Net Energy Metering as we know it is currently the second iteration of the agreement, known by many as NEM 2.0. This agreement has allowed California's solar market to flourish, and as a result thousands of households have been able to access and benefit from rooftop solar. These installations directly contribute to the green energy goals of the state, and have established California as a paragon of clean energy. Given the success of the program, it would make sense to continue leveraging a pro-consumer agreement like NEM 2.0 to continue to incentivize solar adoption, but there are some who would like to see this agreement changed.
Namely, utilities would prefer not to compensate consumers as generously for their solar generation, and have essentially proposed a solar tax through their intention to reform the Net Energy Metering agreement. The 3.0 version of this agreement would constitute an undermining of the solar incentive system, and go directly against the stated clean energy goals that California has established for itself. Simply Solar stands strongly against such a change, as we believe that the current agreement, NEM 2.0, is better for the energy adopters who have taken action to support the state in its laudable goals. To change the agreement on them would be a disservice to the very people who are trying to create a brighter future.
A decision on the proposed update to the agreement is expected no later than September 29th, so stay tuned as we continue to monitor the situation.
Net Energy Metering, or NEM, all depends on how much energy your system generates and how much you use on a daily, monthly, and annual basis. When solar systems generate more power than your home needs to operate, the excess energy is sent back into the grid. When more energy is needed than produced, energy from the grid gets fed back into your home as per usual. So, depending on how much electricity your system produces and how much you use, you may end up with either a credit or a charge.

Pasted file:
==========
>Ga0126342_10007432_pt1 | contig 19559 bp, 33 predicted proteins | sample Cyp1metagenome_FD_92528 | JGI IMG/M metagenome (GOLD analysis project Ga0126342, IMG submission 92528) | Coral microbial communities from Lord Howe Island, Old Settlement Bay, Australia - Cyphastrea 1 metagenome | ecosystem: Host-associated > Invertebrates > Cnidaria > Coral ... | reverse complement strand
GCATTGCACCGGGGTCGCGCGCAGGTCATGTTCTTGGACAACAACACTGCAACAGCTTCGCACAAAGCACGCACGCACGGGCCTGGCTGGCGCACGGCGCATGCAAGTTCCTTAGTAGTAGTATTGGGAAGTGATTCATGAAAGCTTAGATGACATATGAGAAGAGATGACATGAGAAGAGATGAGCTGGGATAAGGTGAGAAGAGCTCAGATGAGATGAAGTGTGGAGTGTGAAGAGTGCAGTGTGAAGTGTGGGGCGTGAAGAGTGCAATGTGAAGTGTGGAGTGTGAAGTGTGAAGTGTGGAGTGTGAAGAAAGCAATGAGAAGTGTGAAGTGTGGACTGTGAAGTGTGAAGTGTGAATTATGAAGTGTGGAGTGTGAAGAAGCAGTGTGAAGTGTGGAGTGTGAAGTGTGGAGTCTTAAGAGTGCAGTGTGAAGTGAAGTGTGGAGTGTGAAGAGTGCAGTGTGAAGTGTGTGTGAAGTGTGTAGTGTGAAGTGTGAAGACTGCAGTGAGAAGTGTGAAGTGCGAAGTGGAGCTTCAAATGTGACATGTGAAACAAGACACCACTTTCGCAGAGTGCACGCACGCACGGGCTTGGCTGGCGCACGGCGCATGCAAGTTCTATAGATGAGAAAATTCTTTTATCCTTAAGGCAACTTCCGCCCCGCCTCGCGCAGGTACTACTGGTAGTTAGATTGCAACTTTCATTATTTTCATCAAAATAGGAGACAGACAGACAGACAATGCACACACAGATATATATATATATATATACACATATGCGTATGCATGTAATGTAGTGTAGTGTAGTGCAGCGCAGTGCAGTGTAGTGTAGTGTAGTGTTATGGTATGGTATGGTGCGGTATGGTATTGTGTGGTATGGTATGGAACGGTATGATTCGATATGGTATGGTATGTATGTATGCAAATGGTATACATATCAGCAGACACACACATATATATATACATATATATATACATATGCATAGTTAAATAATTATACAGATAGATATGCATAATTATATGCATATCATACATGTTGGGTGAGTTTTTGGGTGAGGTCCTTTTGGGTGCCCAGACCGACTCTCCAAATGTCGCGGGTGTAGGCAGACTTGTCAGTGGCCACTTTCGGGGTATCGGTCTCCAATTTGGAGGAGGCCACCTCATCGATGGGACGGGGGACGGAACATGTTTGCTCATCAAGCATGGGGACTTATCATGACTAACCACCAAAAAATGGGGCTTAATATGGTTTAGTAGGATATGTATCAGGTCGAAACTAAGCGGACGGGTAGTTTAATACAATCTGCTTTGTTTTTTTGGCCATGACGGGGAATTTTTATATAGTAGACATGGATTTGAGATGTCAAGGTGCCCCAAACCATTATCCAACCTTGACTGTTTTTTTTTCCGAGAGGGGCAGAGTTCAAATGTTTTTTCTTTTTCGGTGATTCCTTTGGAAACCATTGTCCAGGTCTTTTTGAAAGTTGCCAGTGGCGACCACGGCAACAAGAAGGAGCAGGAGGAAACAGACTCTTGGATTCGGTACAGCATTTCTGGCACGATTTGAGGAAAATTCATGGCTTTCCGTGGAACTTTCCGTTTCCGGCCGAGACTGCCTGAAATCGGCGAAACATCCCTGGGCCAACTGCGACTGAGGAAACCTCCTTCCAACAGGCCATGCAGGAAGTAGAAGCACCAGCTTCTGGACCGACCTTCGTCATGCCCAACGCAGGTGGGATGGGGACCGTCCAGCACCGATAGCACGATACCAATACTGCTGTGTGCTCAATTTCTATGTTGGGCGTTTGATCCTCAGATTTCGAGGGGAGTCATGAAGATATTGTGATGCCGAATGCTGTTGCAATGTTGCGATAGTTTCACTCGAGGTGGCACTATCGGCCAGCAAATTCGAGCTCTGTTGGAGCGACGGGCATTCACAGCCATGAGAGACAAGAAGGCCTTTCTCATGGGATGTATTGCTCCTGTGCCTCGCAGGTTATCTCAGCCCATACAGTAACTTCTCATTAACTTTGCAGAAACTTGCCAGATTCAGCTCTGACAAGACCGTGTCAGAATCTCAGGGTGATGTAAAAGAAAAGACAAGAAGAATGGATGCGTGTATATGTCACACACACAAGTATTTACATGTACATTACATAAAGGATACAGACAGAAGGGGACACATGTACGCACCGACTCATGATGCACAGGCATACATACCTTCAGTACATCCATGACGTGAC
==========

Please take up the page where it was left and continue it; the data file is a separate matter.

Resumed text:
Additionally, if you are part of a ‘time of use’ program, you can export excess energy back to the grid when rates are higher, and consequently use electricity from the grid when rates are lower- such as after the sun has set. When on a time of use plan, you may receive a credit for the month even if you use more than exported. The credits you receive rollover to compensate for the charges you receive in other months.
When your household is a part of NEM, your electric meter keeps track of the amount of electricity you consume, as well as any excess energy you've sent back to the grid. Every month, your utility company will send you a NEM statement letting you know what your charge or credit is for the month. Then, after a 12-month period, you will receive a ‘true-up’ bill, which is a statement covering the past 12-month period. Because of NEM, you are only required to pay for the net amount of electricity used from the grid.
NEM is one of the primary incentives for customers who want to make the switch to solar, on top of the reduced energy bills, enhanced security against grid instability, and of course the increase in property value. The NEM 2.0 agreement allows users to:
Most homes have bidirectional meters, which are able to send and receive energy, and monitor the amount of energy that is transmitted or received. These meters are most commonly referred to as ‘non-time of use meters’ because they are only capable of recording how much electricity was used, not the time of use. Since these meters do not account for the time of use (TOU), some utility companies will insist that you have two meters in order to be eligible for net energy metering.
Additionally, there is another type of meter commonly referred to as a ‘time of use meter’ which is much more sophisticated. This kind of meter is able to record when electricity is used, allowing utility companies to charge different rates at different times.